There is a limited understanding of how forest structure affects the performance of methods based on terrestrial laser scanning (TLS) in characterizing trees and forest environments. We aim to improve this understanding by studying how different forest management activities that shape tree size distributions affect the TLS-based forest characterization accuracy in managed Scots pine (Pinus sylvestris L.) stands. For that purpose, we investigated 27 sample plots consisting of three different thinning types, two thinning intensities as well as control plots without any treatments. Multi-scan TLS point clouds were collected from the sample plots, and a point cloud processing algorithm was used to segment individual trees and classify the segmented point clouds into stem and crown points. The classified point clouds were further used to estimate tree and forest structural attributes. With the TLS-based forest characterization, almost 100% completeness in tree detection, 0.7 cm (3.4%) root-mean-square- error (RMSE) in diameter-at-breast-height measurements, 0.9–1.4 m (4.5–7.3%) RMSE in tree height measure-ments, and <6% relative RMSE in the estimates of forest structural attributes (i.e. mean basal area, number of trees per hectare, mean volume, basal area-weighted mean diameter and height) were obtained depending on the applied thinning type. Thinnings decreased variation in horizontal and vertical forest structure, which especially favoured the TLS-based tree detection and tree height measurements, enabling reliable estimates for forest structural attributes. A considerably lower performance was recorded for the control plots. Thinning intensity was noticed to affect more on the accuracy of TLS-based forest characterization than thinning type. The number of trees per hectare and the proportion of suppressed trees were recognized as the main factors affecting the accuracy of TLS-based forest characterization. The more variation there was in the tree size distribution, the more challenging it was for the TLS-based method to capture all the trees and derive the tree and forest structural attributes. In general, consistent accuracy and reliability in the estimates of tree and forest attributes can be expected when using TLS for characterizing managed boreal forests.
  • Wang, Di; Puttonen, Eetu; Casella, Eric (Elsevier BV, 2022)
    International Journal of Applied Earth Observation and Geoinformation
    The mechanisms involved in organ motions are central to our understanding of how plants develop and respond to environmental stimuli such as light quality, gravity, and water availability throughout time. Recent studies have shown that motions in plants such as circadian rhythms and growth patterns, can be recorded and quantified from time series of terrestrial laser scans (TLS). However, most works monitored the changes of certain functional traits such as height and volume to detect and analyze structural dynamics. A generic method for retrieving fine-scale three-dimensional (3D) motion fields of plant structural movements is still missing. We present PlantMove, a new fully automatic tool to quantify 3D motion fields of plant structural movements with varied magnitudes using TLS point clouds acquired over different time periods. The method uses spatio-temporal point cloud registration embedded in a progressive and coarse-to-fine framework, enabling an efficient processing of large datasets with complex structures. PlantMove was first demonstrated on synthetic plant datasets, displaying millimeter to centimeter level accuracy of retrieved motion fields. In addition, PlantMove was used to assess circadian rhythms on a birch tree from TLS data acquired over the course of one night with about one-hour time intervals, and growth patterns on an English oak from a four-year TLS survey. PlantMove can help to better monitor plant phenotypic plasticity with fine level of details, and can contribute to improve our understanding in plant dynamics across various spatial and temporal scales.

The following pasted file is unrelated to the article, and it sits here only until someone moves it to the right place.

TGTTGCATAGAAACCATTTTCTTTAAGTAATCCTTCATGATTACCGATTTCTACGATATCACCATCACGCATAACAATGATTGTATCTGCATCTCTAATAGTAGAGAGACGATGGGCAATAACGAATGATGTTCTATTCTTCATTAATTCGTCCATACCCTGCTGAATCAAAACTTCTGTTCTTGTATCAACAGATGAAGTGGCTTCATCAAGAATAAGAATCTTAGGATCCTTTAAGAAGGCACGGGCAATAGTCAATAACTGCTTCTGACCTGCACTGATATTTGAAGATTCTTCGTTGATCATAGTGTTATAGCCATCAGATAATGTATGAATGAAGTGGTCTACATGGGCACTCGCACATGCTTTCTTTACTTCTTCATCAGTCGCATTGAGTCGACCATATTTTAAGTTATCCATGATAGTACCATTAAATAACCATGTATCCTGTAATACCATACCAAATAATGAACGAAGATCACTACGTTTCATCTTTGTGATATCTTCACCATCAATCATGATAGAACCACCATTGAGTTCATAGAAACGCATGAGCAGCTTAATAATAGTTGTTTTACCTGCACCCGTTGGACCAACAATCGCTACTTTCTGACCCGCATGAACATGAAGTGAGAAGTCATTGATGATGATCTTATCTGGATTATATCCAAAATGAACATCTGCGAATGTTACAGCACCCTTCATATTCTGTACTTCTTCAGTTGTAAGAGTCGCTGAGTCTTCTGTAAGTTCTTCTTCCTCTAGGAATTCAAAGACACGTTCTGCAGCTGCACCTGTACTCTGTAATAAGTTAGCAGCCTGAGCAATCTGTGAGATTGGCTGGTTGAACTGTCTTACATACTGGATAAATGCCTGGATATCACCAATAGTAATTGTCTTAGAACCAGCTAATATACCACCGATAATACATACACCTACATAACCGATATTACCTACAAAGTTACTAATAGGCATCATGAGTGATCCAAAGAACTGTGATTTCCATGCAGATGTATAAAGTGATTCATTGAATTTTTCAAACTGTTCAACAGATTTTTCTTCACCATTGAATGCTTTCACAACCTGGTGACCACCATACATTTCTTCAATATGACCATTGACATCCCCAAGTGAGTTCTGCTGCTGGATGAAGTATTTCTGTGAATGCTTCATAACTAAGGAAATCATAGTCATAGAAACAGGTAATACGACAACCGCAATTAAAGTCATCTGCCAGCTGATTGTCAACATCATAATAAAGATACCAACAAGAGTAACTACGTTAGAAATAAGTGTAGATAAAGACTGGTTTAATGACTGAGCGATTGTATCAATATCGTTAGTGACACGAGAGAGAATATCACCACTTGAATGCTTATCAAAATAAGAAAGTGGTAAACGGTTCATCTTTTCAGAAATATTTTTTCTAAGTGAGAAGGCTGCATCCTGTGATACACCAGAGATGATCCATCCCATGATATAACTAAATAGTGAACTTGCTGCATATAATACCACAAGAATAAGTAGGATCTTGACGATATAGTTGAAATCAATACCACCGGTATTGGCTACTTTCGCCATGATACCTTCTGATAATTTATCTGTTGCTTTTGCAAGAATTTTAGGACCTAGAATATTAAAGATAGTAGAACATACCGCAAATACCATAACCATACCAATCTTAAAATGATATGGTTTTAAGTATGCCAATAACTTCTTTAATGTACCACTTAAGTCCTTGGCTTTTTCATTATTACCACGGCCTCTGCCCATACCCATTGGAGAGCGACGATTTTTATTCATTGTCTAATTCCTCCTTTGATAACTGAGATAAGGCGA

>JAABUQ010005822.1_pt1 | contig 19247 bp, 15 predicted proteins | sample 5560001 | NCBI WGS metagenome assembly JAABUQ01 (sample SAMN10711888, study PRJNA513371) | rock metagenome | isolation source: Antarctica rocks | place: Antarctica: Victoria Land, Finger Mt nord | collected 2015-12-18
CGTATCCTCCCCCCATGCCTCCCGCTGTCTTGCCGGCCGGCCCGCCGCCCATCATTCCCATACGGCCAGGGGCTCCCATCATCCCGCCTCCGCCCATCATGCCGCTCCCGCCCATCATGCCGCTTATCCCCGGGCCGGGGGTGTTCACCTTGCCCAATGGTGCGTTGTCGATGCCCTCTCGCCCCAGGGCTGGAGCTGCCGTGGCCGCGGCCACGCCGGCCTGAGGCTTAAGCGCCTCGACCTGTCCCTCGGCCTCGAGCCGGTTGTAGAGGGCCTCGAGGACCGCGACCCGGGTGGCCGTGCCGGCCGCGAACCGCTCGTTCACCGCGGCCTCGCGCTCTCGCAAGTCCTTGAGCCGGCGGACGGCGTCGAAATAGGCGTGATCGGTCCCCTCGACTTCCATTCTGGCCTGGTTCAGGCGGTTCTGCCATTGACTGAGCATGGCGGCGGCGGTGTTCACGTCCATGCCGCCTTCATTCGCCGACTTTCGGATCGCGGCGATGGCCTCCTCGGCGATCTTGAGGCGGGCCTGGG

• Saukkola, Atte; Melkas, Timo; Riekki, Kirsi; Sirparanta, Sanna; Peuhkurinen, Jussi; Holopainen, Markus; Hyyppa, Juha; Vastaranta, Mikko (2019)
    The aim of the study was to develop a new method to use tree stem information recorded by harvesters along operative logging in remote sensing-based prediction of forest inventory attributes in mature stands. The reference sample plots were formed from harvester data, using two different tree positions: harvester positions (XYH) in global satellite navigation system and computationally improved harvester head positions (XYHH). Study materials consisted of 158 mature Norway-spruce-dominated stands located in Southern Finland that were clear-cut during 2015-16. Tree attributes were derived from the stem dimensions recorded by the harvester. The forest inventory attributes were compiled for both stands and sample plots generated for stands for four different sample plot sizes (254, 509, 761, and 1018 m(2)). Prediction models between the harvester-based forest inventory attributes and remote sensing features of sample plots were developed. The stand-level predictions were obtained, and basal-area weighted mean diameter (D-g) and basal-area weighted mean height (H-g) were nearly constant for all model alternatives with relative root-mean-square errors (RMSE) roughly 10-11% and 6-8%, respectively, and minor biases. For basal area (G) and volume (V), using either of the position methods, resulted in roughly similar predictions at best, with approximately 25% relative RMSE and 15% bias. With XYHH positions, the predictions of G and V were nearly independent of the sample plot size within 254-761 m(2). Therefore, the harvester-based data can be used as ground truth for remote sensing forest inventory methods. In predicting the forest inventory attributes, it is advisable to utilize harvester head positions (XYHH) and a smallest plot size of 254 m(2). Instead, if only harvester positions (XYH) are available, expanding the sample plot size to 761 m(2) reaches a similar accuracy to that obtained using XYHH positions, as the larger sample plot moderates the uncertainties when determining the individual tree position.